Why do I keep snacking when I feel horrible about doing it? It’s a question I get a lot from my clients, especially during these crazy times of COVID-19 and quarantine. To be truthful, I used to get that too. When I felt bored, I’d run to the fridge or order takeout. That’s until I discovered that it wasn’t exactly the food I craved, but — the emotion attached to it. When we are stressed or afraid we eat so we can feel happy again. While that feeling of satisfaction can make us feel a false sense of happiness — it doesn’t last!
We’ve all heard about comfort foods, but comfort foods are different for different people because they are attached to a particularly happy time or event from the past. Subconsciously, then, when we are feeling sad or stressed, we’ll crave the food that we connect with feeling happy. Sometimes we just connect food in general with happiness.
Ellen, a client of mine, remembered that “Dinner was the only time for our family to be together. All day we were busy, and every night we rejoiced with food. With each mouthful and each chew, I was enjoying my family time. I wanted it to last forever, so I went on eating and eating.” By bringing that memory to consciousness, Ellen could understand that it was really the happy memory of spending time with her family that she cherished, not the food itself.
By becoming conscious of your own emotional relationships with food, you, too, will disconnect the emotion from the food itself and become more mindful of why and what you are eating.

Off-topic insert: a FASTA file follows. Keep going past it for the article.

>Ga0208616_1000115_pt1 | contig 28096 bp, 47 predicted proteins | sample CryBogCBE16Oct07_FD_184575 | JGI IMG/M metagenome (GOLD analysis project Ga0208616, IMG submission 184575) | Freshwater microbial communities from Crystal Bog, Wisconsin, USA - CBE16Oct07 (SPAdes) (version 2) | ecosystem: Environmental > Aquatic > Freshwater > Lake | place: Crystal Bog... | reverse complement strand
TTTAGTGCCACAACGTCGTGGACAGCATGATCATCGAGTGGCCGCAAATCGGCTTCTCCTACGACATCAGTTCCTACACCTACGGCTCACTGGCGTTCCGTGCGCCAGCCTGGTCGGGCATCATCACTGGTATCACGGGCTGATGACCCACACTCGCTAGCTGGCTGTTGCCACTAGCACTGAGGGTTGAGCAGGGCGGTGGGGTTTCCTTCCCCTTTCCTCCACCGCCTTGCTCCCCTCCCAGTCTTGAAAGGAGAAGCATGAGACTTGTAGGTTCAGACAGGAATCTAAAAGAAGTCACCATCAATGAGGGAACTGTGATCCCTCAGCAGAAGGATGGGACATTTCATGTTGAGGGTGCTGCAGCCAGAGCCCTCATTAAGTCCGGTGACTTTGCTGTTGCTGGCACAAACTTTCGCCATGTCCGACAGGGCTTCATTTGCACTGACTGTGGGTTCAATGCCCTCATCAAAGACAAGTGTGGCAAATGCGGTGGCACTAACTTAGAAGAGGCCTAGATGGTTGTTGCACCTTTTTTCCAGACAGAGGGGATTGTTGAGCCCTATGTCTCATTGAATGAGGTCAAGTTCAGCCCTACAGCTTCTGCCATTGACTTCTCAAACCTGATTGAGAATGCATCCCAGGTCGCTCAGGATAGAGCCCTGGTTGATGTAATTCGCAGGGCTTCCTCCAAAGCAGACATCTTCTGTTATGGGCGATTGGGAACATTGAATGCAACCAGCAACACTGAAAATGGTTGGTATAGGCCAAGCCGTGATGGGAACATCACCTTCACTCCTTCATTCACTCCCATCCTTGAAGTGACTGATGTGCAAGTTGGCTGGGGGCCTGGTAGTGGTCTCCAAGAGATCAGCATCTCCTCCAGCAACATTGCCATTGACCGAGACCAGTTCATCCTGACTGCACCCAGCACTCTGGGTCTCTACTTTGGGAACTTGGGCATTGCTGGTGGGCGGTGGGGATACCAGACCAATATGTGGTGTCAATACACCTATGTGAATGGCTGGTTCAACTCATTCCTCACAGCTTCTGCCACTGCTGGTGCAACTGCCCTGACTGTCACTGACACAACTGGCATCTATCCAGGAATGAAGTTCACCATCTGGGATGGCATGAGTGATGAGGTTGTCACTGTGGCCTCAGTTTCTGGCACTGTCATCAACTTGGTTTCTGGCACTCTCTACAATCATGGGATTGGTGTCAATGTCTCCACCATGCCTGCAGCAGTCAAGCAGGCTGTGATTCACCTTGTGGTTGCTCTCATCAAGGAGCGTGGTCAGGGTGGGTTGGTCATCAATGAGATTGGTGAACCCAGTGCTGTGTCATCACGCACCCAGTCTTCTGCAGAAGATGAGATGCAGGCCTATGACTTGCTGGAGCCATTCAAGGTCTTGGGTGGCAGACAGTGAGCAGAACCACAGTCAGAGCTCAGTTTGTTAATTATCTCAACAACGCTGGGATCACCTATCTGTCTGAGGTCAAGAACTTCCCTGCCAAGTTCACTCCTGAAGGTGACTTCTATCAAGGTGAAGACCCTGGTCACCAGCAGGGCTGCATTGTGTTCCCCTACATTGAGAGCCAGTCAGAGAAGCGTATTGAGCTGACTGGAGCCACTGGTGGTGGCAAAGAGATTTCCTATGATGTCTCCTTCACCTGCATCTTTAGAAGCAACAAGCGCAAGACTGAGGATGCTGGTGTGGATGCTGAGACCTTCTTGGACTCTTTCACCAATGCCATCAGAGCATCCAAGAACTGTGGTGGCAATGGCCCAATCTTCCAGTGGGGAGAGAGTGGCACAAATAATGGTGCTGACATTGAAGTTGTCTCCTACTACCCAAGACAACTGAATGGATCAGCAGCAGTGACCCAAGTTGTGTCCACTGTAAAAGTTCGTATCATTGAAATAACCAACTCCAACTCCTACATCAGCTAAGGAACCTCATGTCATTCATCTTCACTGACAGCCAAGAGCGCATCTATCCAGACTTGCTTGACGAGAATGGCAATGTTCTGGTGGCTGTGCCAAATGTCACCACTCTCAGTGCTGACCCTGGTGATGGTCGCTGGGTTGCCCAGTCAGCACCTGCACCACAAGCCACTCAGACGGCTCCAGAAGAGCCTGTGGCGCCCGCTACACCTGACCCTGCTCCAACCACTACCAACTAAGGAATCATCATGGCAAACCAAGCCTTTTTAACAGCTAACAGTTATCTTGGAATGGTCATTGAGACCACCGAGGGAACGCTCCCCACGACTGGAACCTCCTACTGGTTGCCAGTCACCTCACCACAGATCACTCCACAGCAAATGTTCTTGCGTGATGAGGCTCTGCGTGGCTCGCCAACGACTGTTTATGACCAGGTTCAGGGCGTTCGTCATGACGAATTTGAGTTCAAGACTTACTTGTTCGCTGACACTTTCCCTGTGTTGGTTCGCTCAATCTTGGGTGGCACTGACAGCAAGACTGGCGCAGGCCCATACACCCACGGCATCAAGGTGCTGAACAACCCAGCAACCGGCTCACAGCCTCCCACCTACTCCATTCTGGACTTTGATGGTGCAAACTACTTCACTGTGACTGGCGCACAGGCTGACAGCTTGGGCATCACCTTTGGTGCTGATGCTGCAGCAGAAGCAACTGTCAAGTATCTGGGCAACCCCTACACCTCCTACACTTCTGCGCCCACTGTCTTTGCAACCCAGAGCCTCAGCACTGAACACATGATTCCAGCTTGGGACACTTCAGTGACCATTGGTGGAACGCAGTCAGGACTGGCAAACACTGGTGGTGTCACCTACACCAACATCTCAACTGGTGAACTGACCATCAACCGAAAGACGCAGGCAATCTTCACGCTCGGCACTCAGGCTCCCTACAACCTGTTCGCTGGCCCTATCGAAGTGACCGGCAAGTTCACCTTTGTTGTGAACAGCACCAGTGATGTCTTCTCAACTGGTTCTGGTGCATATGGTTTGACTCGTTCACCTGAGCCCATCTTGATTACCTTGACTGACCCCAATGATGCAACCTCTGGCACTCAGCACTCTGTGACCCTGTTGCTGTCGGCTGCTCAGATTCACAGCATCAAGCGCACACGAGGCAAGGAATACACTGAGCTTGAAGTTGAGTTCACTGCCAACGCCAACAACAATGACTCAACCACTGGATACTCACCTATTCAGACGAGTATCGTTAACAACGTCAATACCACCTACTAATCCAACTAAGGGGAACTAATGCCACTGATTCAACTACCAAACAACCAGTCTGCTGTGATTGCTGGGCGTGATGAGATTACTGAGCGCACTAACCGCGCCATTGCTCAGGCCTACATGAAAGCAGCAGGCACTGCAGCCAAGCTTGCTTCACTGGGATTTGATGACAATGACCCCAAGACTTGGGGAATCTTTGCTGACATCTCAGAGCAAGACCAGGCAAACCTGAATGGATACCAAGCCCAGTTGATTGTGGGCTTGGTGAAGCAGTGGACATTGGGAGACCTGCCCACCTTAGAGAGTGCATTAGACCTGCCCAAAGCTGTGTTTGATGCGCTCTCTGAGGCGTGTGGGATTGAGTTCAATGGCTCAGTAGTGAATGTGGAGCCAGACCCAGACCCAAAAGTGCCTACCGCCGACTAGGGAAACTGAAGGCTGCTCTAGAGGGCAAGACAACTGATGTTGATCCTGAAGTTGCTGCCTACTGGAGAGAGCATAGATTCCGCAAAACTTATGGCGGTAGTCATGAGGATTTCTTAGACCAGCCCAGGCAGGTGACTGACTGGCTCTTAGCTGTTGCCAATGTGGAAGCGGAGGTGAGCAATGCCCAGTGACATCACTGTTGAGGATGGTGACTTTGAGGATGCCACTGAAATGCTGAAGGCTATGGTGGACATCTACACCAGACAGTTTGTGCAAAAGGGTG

Become Conscious of What You’re Thinking
Since I’m all about using your mind to change your body and your life, I suggest that you check in with your subconscious to see whether you still harbor any of the following beliefs. To make sure you’re really focused and in touch with your thoughts, do the following deep-breathing exercise:
1. Make yourself comfortable.
2. Inhale deeply and hold the breath in for 3 seconds; exhale and repeat this process 3 times.
3. Roll your neck gently forward and to the left side, then forward again and to the right side — not backwards, which would put pressure on the back of the neck. Repeat this 10 times. Breathe through your nose, inhaling as you move your head to the right and exhaling as you move it to the left. Repeat this exercise five times to each side.
Now, consider which of the following statements reflects your own beliefs:
· I feel tired; I need food.
· I know everything about exercising and eating healthy; I’ll start next week.
· I love food too much; I’ll never be able to stick with this diet.
· I have tried before and failed every time; I am not strong enough mentally.
· I will never be able to concentrate on my work if I have to starve every day.
· My husband (or my wife, or my partner) cooks so well, I can’t resist.
· We always go out to eat; it’s impossible to diet when you’re eating in restaurants.
· Weekends are times to eat.
· I’ll start my diet Monday.
· I am stressed, and it makes me eat more.
· If I eat more today, I’ll workout more tomorrow.
· I love my beers too much after dinner, when I’m sitting in front of the TV.
· No way I will give up ice cream after dinner.
· I travel for my job, and I have to stay in hotels and eat what’s available.
· I am overweight, but I am happy; why would I change who I am?
Once you become aware of these thoughts and understand how they are causing you to behave, you can use start using diverting tools such as going for a run or using affirmations and meditation techniques to turn your mind around so that your body will follow.